Streams

Not-So-Modern Society

Thursday, March 10, 2011

Robin Fox, professor of social theory at Rutgers University, anthropologist, poet, essayist, and the author of The Tribal Imagination: Civilization and the Savage Mind, analyzes how human social history, including tribalism, continues to affect societies.

Guests:

Robin Fox

Comments [14]

Patrick from Michigan

I take issue with Professor Fox's dismissive and blatently Western-centric "explanation" for the ongoing, unprecedented events in Libya and across the Middle East. I thought anthropology was at least trying to shed its vestiges of colonial thinking. Instead, he is content to off-handedly generalize about how people "over there" (referring, I gather, not only to Libya but to any society that doesn't respect statist infrastructure in the way he would prefer) think. And he does not draw just any analogy between the violent, overt tribalism "over there" and tribal tendencies in "our" society; he goes out of his way to equate the tribal "instinct" to criminality - i.e. the mafia. As opposed to other, more "benign" kinds of tribalism such as sports affiliation. I seriously hope that Professor Fox's treatment of terms such as tribal and savage are more nuanced in his writing than in his comments on the radio yesterday.

Mar. 11 2011 02:26 PM
Ian from Manhattan

I think you are understating the importance of tribes by asking which tribe your listeners belong to. A tribe cannot be chosen, or loosely affiliated with. You can change the team you root for, but never your tribe. I would say I'm part of the American tribe. With all the faults that tribe comes with.

Mar. 10 2011 11:49 AM
Amy from Manhattan

The problem w/falling back on your tribe when you don't get what you need from the state is that if your tribe is treated unequally, it may not have the resources to help you & its other members who aren't getting what they need either.

Mar. 10 2011 11:49 AM
Leah from Brooklyn

Tony Judt argues that the more homogeneity in a civilization - that is, the bigger the "tribe" can be understood to be - the more comfortable people feel with giving money to "strangers to give to other strangers." He cites the examples of Swedish taxation and social democratic programs as an example; Sweden is highly ethnically and culturally homogeneous, and few Swedes complain about their high taxation and indicate their comfort with providing for others.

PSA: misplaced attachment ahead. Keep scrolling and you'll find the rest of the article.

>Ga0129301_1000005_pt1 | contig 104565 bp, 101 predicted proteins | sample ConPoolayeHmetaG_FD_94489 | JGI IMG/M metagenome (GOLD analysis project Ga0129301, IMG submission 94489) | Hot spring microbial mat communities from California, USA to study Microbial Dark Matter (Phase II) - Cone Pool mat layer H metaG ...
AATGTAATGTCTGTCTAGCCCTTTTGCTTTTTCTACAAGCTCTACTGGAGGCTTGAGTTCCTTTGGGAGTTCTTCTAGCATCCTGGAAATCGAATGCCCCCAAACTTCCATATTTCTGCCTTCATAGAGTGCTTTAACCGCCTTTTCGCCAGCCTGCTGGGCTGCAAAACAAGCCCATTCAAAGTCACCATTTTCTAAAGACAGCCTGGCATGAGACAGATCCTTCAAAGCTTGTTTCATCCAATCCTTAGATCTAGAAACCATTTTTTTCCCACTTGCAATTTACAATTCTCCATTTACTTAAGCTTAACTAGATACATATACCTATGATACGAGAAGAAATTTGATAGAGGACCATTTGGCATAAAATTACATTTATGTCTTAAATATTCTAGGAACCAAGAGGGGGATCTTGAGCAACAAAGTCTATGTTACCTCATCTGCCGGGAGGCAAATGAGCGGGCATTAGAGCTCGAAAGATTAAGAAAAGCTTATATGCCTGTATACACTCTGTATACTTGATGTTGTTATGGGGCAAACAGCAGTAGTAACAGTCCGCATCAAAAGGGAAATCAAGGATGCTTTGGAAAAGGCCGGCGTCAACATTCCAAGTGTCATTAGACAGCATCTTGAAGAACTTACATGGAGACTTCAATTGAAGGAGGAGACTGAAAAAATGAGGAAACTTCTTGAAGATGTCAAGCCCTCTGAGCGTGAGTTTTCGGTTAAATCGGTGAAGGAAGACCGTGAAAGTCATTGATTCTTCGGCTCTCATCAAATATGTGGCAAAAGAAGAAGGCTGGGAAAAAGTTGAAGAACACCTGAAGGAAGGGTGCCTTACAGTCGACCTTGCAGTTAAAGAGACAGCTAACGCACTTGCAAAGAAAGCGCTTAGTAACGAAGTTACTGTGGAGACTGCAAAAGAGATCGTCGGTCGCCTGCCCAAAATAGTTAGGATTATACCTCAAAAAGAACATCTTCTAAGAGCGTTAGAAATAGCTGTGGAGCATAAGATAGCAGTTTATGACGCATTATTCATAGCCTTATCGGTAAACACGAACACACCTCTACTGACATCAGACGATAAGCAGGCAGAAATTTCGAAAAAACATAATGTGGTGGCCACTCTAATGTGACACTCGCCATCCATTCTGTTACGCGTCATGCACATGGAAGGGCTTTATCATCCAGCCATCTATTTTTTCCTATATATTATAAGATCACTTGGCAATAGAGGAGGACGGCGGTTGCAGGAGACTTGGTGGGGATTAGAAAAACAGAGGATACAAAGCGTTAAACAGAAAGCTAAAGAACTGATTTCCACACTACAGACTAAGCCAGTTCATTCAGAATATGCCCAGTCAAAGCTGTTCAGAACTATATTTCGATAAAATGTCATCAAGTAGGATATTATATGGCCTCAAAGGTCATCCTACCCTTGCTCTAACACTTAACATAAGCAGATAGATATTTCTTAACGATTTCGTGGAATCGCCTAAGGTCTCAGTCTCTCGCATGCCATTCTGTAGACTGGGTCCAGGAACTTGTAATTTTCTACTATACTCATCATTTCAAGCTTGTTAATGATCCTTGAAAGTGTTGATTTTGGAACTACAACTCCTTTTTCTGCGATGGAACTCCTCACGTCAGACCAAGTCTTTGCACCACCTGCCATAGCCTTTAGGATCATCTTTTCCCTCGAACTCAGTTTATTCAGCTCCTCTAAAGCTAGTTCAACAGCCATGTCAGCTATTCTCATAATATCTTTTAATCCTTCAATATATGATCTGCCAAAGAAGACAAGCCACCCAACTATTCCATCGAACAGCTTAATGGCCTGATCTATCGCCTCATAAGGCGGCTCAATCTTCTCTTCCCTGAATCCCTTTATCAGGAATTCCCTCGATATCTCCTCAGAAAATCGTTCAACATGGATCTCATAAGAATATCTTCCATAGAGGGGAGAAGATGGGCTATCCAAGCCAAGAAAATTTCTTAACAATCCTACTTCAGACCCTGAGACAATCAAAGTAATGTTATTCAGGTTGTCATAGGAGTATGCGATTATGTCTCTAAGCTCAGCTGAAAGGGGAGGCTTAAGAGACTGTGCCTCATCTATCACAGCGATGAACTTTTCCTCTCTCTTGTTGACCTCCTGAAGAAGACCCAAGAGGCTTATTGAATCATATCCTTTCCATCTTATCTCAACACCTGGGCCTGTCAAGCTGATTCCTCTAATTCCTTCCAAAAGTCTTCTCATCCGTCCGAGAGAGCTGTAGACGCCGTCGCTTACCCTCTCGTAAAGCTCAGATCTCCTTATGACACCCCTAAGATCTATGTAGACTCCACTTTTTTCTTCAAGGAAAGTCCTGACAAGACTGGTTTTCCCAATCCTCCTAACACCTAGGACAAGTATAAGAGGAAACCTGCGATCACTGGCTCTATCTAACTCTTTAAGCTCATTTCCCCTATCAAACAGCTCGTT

Mar. 10 2011 11:44 AM
Abi

I considder myself part of both the tribe of the "young, educated, and unemployed" living in economic exile, as well as the tribe of cyclists and bike culture.

Mar. 10 2011 11:43 AM
RLewis from the bowery

downtown Indie Theater tribe
Save the Bowery! tribe
East Village local residents

Mar. 10 2011 11:41 AM
Brad from UWS

My tribes are scholars of Eastern Europe, Public school parents, Upper West Siders and, of course....NPR LISTENERS, especially WNYC!

Mar. 10 2011 11:41 AM
Alden from Soho

Tribe: Nerd
Sub-tribes: Browncoat, Jedi, Griffindor, etc.

Mar. 10 2011 11:40 AM
Howard from Midtown West

I belong to a religious minority, and we often face discrimination at work and unfair treatment in the press. Unfortunately we haven't reached the point where the cultural climate will favor us if we assert our rights. I deeply sympathize with those who have to fall back on kinship groups when the state fails to guarantee equal treatment. It's a source of enormous support, and I don't envy those who live in cultural mainstream but lack the social network we enjoy.

Mar. 10 2011 11:40 AM
Elizabeth from Upper East Side

New York City has different tribes, they are called neighborhoods. I'm an Upper East Sider and would never be an Upper West Sider. There are Downtowners, East Villagers, Brooklynites, etc. We tend to stay in our neighborhoods, defend them, and argue why my "tribe" is the only one to be in! Or maybe that's a New York thing. :)

Mar. 10 2011 11:38 AM

My tribes:

Public Radio listeners
Scientists - (sub tribe = Chemists)
Caltech Alumni
Yankees Fans

Mar. 10 2011 11:36 AM
Fishmael from NYC

I refuse to join any club that would have me as a member.

(Groucho Marx)

Mar. 10 2011 11:36 AM

Tribalism was the norm until the modern state with its social welfare-ism replaced the need to depend on family or tribe. Throughout the Jewish exile, Jews had to depend on their own for social welfare services, until such services were taken over by the state. For much of western history, the Church was often the last hope of the disabled and impoverished. WE call came from clans and tribes if you go back far enough. IN these still poor countries where the state is weak, the tribe is still the primary caregiver for the down and out. The rise of the welfare state loosens family and tribal affiliations, and emphasizes individual rights and responsibilities instead.

Mar. 10 2011 11:36 AM

what about sport tibes

Mar. 10 2011 11:31 AM

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